The Late Minoan town of Gournia was excavated by Harriet Boyd in the first years of the 20th century. The original name of the settlement is not known and its present name comes from the hollow vessels found all over the site, many of which can still be seen at the entrances to the rooms. Gournia lies on a small hill, a few hundred metres from the sea in the Gulf of Mirabello. Its position is important as it lies on the east to west route along the north coast of Crete.
From pottery finds it is known that groups of neolithic people were settled in the area around Gournia in the period up to 3000 BCE. The next evidence we have for settlement in the area dates to 2500 BCE in the Early Minoan period.
Around 1700 BCE parts of the top of the town were levelled off and a new stage of building began, giving us the town as we see it today. A palace is built for the first time, and this represents a major change in the way society in the Gournia area is organised. As happened previously in other parts of Crete when a palace was built, the surrounding villages were abandoned as the population was presumably incorporated into the new town.
Possessing some 50 well-preserved houses, a system of cobbled streets, a central court, a Minoan palace, and cemetery, Gournia gives today the visitor the best picture of what a Late Bronze Age (1500 BC) town looked like. Gournia was a regional production center of bronze tools and weapons, domestic objects, and pottery and stone vases, an active trade emporium with overseas connections to other parts of the Aegean and the Near East, and the palatial administrative center for the Mirabello region. Its harbor complex consists of a monumental shipshed, fortification walls with towers, a riverside dam, and a cobbled street running from the coast to Town.References:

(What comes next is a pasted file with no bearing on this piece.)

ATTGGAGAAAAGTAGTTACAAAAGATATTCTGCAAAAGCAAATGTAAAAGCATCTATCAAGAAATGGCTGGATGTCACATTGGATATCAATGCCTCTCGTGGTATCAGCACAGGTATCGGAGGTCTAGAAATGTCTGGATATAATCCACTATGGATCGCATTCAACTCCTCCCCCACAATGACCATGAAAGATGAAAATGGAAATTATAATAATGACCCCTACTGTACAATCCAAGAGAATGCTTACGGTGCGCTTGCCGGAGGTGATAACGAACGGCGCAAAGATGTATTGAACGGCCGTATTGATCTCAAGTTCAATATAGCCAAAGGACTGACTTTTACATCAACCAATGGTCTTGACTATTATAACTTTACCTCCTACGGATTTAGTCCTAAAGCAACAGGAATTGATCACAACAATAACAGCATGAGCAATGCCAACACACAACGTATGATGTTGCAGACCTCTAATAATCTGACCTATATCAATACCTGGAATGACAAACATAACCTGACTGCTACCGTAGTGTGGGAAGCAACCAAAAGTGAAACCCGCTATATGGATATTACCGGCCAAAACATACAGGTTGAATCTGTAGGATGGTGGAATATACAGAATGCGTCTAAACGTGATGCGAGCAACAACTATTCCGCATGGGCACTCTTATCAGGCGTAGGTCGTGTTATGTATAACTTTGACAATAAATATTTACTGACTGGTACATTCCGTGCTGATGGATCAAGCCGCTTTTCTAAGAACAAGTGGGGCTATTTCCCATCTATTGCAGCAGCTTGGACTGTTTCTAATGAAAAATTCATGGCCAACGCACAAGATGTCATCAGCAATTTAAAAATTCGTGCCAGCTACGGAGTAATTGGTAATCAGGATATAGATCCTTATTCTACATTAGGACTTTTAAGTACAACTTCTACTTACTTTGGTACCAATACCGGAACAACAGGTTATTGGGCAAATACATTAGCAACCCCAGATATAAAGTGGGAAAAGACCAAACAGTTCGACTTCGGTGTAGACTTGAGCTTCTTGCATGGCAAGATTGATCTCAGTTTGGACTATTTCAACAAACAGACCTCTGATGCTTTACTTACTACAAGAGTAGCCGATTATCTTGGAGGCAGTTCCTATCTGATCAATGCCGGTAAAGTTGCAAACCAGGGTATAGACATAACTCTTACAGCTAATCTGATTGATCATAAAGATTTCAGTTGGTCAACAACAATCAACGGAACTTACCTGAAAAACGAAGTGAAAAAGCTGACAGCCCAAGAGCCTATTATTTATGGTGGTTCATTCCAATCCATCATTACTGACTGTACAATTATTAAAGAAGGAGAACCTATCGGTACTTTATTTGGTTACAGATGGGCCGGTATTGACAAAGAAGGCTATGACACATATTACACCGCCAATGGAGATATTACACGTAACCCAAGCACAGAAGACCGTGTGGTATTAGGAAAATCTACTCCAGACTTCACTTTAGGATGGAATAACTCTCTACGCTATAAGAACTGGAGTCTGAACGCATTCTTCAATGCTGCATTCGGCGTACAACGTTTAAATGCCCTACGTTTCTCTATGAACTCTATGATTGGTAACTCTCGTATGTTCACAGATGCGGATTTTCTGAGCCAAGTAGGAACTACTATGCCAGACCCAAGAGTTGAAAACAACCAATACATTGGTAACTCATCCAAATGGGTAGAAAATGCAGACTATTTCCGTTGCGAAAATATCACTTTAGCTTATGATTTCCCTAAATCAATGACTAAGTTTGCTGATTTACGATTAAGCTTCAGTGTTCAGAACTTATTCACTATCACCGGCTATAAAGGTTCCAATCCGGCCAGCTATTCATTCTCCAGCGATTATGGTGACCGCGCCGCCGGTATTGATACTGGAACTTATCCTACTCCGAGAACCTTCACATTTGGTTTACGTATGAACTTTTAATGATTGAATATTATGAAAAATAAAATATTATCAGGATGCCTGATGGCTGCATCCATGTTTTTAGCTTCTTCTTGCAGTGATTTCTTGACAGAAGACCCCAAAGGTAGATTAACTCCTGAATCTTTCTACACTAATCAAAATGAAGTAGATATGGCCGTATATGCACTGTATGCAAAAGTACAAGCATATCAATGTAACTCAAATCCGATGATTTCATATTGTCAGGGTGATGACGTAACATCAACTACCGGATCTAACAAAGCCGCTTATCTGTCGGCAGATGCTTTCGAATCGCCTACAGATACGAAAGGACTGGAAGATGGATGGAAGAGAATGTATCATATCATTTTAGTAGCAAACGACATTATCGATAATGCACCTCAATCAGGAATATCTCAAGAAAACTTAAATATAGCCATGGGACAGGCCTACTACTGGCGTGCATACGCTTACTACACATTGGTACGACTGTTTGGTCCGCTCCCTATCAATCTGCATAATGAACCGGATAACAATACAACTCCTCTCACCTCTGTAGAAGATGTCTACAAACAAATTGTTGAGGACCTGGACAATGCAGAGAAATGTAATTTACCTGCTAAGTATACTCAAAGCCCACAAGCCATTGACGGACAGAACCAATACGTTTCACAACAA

Hluboká Castle (Schloss Frauenberg) is considered one of the most beautiful castles in the Czech Republic. In the second half of the 13th century, a Gothic castle was built at the site. During its history, the castle was rebuilt several times. It was first expanded during the Renaissance period, then rebuilt into a Baroque castle at the order of Adam Franz von Schwarzenberg in the beginning of the 18th century. It reached its current appearance during the 19th century, when Johann Adolf II von Schwarzenberg ordered the reconstruction of the castle in the romantic style of England's Windsor Castle.
The Schwarzenbergs lived in Hluboká until the end of 1939, when the last owner (Adolph Schwarzenberg) emigrated overseas to escape from the Nazis. The Schwarzenbergs lost all of their Czech property through a special legislative Act, the Lex Schwarzenberg, in 1947.
The original royal castle of Přemysl Otakar II from the second half of the 13th century was rebuilt at the end of the 16th century by the Lords of Hradec. It received its present appearance under Count Jan Adam of Schwarzenberg. According to the English Windsor example, architects Franz Beer and F. Deworetzky built a Romantic Neo-Gothic chateau, surrounded by a 1.9 square kilometres English park here in the years 1841 to 1871. In 1940, the castle was seized from the last owner, Adolph Schwarzenberg by the Gestapo and confiscated by the government of Czechoslovakia after the end of World War II. The castle is open to public. There is a winter garden and riding-hall where the Southern Bohemian gallery exhibitions have been housed since 1956.